The Food and Drug Administration has shut down Castleberry’s food plant in Augusta, Georgia. In July 2007, Castleberry went through a massive recall of canned chili linked to botulism poisoning.
Castleberry Foods produces Natural Balance Eatables for Dogs. (Natural Balance also recalled cans of Natural Balance Eatables for Dogs for possible botulism risk during the canned chili recall.)
The suspension of its operating permit and shutdown was ordered on Friday, and a FDA spokesperson said that part of the processing lines used to make food were not being operated properly and this could result in underprocessed cans of food.
Here is the FDA press release:
In July 2007, over 80 types of canned food products and 4 types of dog food produced by Castleberry Foods were recalled due to possible contamination with Clostridium botulinum.
FDA issued an ‘Order of Need for Emergency Permit’ to the firm at that time. This means that the firm was not able to ship its products in interstate commerce until it received a permit from FDA. The agency issues an ‘Order of Need for Emergency Permit’ if it determines that a firm does not meet requirements of the regulations pertaining to the manufacture of thermally processed low-acid foods or acidified foods, such that the safety of the food is in question.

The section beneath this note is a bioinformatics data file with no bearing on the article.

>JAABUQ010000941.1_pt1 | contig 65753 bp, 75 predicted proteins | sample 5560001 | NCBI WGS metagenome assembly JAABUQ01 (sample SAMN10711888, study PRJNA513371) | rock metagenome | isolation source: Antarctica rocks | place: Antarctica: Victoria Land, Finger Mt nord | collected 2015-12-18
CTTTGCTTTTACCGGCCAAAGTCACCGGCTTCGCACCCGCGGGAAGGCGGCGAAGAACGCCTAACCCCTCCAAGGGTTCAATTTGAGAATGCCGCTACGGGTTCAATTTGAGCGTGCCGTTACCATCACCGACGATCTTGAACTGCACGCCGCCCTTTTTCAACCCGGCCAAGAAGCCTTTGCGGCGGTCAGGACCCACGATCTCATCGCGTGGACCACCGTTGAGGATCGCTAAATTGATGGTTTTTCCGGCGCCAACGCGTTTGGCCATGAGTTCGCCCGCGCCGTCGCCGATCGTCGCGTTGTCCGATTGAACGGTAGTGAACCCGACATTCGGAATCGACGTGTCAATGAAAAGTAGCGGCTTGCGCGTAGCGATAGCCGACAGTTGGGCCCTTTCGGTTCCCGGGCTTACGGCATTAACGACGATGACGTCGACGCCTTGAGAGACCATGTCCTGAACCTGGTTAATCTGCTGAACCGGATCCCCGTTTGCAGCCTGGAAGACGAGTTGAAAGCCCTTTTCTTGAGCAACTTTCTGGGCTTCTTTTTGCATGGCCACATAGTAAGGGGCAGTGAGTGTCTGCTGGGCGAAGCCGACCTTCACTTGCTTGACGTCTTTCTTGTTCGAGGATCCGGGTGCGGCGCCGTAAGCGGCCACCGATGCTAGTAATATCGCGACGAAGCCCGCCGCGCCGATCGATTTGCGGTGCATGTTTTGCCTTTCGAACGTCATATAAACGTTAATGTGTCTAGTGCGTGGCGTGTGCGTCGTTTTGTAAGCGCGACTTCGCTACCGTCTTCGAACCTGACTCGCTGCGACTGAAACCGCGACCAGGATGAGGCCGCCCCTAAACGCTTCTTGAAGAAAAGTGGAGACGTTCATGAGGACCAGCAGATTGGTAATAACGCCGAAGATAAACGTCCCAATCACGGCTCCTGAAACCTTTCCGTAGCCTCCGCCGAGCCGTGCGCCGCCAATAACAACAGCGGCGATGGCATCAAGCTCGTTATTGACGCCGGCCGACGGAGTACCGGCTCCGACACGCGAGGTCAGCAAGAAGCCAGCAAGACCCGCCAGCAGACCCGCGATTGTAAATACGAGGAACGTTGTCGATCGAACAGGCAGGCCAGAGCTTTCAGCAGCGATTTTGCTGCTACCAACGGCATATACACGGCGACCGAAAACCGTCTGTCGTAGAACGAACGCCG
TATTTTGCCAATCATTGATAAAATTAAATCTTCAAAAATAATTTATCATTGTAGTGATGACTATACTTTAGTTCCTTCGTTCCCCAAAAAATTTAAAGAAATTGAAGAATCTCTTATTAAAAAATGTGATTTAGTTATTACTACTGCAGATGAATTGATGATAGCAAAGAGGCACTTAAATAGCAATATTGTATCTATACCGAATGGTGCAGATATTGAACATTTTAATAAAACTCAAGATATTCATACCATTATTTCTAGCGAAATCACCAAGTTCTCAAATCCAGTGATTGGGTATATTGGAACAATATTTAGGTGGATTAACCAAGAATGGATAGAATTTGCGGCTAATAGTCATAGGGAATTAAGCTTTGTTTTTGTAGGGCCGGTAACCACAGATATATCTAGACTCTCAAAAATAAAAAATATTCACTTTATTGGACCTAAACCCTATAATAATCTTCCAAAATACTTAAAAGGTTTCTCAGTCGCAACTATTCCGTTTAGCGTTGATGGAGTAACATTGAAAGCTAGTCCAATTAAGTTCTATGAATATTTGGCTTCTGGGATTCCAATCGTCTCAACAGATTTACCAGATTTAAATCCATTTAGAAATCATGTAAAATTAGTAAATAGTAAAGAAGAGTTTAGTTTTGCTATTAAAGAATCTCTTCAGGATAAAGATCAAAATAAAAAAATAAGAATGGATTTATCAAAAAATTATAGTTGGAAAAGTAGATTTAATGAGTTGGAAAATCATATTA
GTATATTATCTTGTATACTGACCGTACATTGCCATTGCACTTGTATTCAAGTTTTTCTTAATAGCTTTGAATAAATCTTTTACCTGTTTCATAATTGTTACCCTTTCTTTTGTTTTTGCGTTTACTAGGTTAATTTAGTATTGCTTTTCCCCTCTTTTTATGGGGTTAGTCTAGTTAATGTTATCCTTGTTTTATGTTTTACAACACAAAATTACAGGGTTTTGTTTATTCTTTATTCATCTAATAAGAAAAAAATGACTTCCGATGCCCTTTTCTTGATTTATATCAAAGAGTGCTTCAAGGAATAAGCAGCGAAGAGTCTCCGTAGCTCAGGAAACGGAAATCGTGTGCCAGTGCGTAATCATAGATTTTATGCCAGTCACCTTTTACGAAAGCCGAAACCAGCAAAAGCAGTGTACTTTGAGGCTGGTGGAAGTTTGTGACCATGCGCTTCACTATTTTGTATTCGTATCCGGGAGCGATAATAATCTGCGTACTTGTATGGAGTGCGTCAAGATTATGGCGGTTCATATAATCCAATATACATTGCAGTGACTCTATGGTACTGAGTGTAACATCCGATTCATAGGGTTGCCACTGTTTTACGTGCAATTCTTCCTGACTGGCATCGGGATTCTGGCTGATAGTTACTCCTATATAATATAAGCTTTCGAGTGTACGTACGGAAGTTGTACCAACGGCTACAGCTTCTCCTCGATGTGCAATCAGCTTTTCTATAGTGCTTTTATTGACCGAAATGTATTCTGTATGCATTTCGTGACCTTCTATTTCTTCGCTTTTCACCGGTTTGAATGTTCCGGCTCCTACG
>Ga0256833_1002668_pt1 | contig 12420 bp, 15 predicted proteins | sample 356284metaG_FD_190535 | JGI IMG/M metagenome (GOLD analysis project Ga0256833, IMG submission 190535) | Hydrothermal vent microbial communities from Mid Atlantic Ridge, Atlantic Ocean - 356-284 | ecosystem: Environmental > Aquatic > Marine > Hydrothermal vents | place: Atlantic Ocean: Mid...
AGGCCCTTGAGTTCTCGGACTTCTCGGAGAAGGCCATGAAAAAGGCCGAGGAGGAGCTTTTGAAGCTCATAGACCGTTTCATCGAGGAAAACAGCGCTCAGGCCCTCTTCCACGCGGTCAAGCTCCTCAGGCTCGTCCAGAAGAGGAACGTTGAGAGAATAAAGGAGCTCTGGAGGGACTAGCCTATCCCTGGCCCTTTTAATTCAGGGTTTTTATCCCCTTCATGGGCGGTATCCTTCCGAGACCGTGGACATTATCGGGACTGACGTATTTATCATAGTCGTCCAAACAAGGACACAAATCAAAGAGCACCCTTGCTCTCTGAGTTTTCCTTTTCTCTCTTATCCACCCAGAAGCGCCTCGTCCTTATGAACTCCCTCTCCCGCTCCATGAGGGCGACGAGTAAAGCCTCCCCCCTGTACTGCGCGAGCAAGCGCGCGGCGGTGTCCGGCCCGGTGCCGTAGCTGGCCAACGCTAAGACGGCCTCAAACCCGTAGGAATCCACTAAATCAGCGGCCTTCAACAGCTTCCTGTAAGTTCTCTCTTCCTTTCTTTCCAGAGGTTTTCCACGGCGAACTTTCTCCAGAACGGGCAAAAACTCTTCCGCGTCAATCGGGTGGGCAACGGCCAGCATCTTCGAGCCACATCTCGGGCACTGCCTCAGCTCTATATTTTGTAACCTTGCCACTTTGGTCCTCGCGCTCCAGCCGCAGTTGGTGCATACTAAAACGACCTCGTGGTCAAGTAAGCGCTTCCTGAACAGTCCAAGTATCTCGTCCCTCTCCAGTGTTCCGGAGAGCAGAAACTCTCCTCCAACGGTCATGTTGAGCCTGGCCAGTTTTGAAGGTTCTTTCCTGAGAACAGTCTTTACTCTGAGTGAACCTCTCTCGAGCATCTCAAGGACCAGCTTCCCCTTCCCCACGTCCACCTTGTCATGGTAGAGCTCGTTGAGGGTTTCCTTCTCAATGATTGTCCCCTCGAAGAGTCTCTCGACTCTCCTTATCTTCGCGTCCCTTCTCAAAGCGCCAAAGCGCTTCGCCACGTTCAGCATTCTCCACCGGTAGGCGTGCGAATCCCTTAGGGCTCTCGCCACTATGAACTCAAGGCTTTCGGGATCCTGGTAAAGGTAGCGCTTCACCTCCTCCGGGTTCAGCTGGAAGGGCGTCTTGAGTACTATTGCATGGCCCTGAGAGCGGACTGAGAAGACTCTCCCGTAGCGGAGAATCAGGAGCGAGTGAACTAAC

FDA believes the company remedied the previously existing food safety problems and the processing procedures will result in a finished product that does not present a health hazard.
The firm requested an emergency permit and FDA issued an emergency permit after a review of a firm’s documented corrective actions and processing procedures. In September 2007, FDA issued a permit that allowed the firm to ship products that were processed using the firm’s machinery (the vertical still retorts) not associated with the recalled product. None of these retorts was believed to be linked to the previous C. botulinum contamination.
During a recent inspection of these processing lines FDA found that the vertical still retorts were not being operated in a manner as required, raising the possibility that some cans processed in these retorts could be under-processed. On March 7, 2008 FDA sent a letter to the company suspending the temporary emergency permit.
No products have been identified as contaminated. FDA has asked the firm to verify the safety of all products produced since the emergency permit was issued.